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The Import of Story

I recently told you about a great a superlative book I read recently called The Monster in the Hollows by Andrew Peterson (pick up a copy here) (It’s the third in the Wingfeather Saga).  I thought I would let you know about how it helped me in a sermon and in a hospital visit.  As I was preaching on Sunday it came to me – a quote from the book.  I held up my finger (indicating that everyone should wait a moment) walked over to the piano and picked up a pen and wrote a note to myself in my notes…where I could use this quote.  I was preaching on the story of Joseph.  Actually, I’m trying to preach a spring/summer series on the larger story we’re a part of.  We started with Adam and Eve, hit Noah, Abraham, Isaac, Jacob and this week was Joseph.  Kind of hard to do.

You have to tell a long story and then land on one particular scripture passage in the middle or at the end and draw out of it what God has to say.  Anyway, it was Joseph this week.  I told his long up and down story: Up – Dad’s favorite, Down – Brothers sell him into slavery, Up – become slave-owner’s favorite, Down – thrown in jail for not sleeping with someone, Up – become head prisoner/warden, Down – have to tell someone that their dream means they’re going to die soon, Up – Become lord of all Egypt.

After telling the story we read the part where he was reunited with his brothers and says, “So then, it was not you who sent me here, but God.” (Gen. 45:8).  And in the middle of the story I remember this line from The Monster in the Hollows, “Evil digs a pit, and the Maker makes a well. That is His way.” ~Artham Wingfeather.  Dang! I wish I could write like that.  It fit well into the sermon, but then, on a hospital call it worked well, too.

The 6th floor of the hospital has a wing for mental health.  I was on the 6th floor of the hospital on the last day of May visiting a friend.  She asked me why all this was happening to her, and why God would put all this hardship in her life.  What possible good could come out of it all?  As is the case in many situations like that, I don’t have a good answer.  Not sure there is a good answer – at least not a good one that can come from people.  God’s got a lot of explaining to do in my opinion. 

With Joseph and Artham fresh on my mind we talked about the Bible story – one she had never heard.  Sometimes story is the only thing to tell in the middle of hardship.  Sometimes explaining things away only makes everything worse.  Take Job’s friends for instance: they did everything right until they opened their mouth.  So it was story for us on the 6th floor, and I let Joseph’s tale just hang there.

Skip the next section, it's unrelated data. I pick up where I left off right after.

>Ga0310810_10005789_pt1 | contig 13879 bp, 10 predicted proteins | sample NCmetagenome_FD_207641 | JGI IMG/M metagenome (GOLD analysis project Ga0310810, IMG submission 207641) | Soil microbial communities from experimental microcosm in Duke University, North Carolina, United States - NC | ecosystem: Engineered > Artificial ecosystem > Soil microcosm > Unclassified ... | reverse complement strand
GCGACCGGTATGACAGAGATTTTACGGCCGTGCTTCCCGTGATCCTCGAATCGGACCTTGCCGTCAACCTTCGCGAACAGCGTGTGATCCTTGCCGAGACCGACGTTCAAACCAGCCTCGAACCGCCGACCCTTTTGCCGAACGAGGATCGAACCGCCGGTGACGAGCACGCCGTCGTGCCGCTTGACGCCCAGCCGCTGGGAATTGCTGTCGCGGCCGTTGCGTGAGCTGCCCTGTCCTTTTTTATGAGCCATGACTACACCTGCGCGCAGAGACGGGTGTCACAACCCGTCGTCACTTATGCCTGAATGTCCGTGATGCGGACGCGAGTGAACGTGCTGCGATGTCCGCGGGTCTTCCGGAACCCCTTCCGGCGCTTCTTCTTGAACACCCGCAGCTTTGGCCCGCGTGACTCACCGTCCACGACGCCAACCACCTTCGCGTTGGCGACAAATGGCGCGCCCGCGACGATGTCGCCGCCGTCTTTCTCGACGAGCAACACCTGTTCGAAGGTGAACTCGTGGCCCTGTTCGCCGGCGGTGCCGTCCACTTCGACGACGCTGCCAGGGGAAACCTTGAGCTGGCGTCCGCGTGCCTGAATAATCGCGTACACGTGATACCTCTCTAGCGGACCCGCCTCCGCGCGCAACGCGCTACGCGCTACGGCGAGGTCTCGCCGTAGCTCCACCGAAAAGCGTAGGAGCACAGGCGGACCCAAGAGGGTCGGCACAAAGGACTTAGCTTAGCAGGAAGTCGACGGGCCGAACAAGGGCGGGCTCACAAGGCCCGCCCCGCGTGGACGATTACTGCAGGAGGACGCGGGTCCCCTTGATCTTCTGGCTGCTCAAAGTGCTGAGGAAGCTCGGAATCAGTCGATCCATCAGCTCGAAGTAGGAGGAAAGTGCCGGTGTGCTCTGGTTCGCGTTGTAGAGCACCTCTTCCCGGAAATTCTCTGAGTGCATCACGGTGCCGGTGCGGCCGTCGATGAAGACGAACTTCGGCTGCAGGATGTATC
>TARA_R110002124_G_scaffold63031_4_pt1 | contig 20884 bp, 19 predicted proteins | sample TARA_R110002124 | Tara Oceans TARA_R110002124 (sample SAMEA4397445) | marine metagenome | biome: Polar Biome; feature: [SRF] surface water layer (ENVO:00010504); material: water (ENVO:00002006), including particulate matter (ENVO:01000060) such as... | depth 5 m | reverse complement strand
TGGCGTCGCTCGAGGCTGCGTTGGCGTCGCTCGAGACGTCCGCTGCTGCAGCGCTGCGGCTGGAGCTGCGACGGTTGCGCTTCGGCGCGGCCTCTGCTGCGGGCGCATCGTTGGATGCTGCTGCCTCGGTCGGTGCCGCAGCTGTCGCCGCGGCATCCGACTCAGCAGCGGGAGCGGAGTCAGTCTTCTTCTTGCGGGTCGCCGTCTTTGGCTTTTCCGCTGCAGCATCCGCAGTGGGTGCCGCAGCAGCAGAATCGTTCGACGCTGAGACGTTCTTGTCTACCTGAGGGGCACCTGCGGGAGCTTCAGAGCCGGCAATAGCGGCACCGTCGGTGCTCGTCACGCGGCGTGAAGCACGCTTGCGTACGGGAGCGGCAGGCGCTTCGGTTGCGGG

Thank God for story.  And thank God for storytellers.  And thank God for the larger story we get to participate in.

The Monster in the Hollows

May 26, 2011 5 comments

348 pages of captivating

I hereby review the best book of the year for anyone who likes the Neat, the Strange, and/or the Yummy.  Andrew Peterson has written the third in his Wingfeather Saga, The Monster in the Hollows, and I have no problem declaring it terrific.  It lands in the “sweet spot” of books for me.

It can be difficult to find novels that intentionally place themselves within the larger story God is telling, especially difficult to find ones that are great – or even good for that matter.  Too often a Christian writes a book for other Christians and spoon feeds them empty calories, but not Peterson.  He writes this story for young adults and old adults whether they are followers of Christ or just thoughtful humans. 

Do I have to read the first two in order to understand and appreciate the third one? You may ask.  To that I would say, kind of.  Peterson does a good job of gently reprising when necessary, but, like all good and longish stories it takes more than one book to get it across well.  So I would encourage you to read all three if possible.  If not possible, you could go it alone.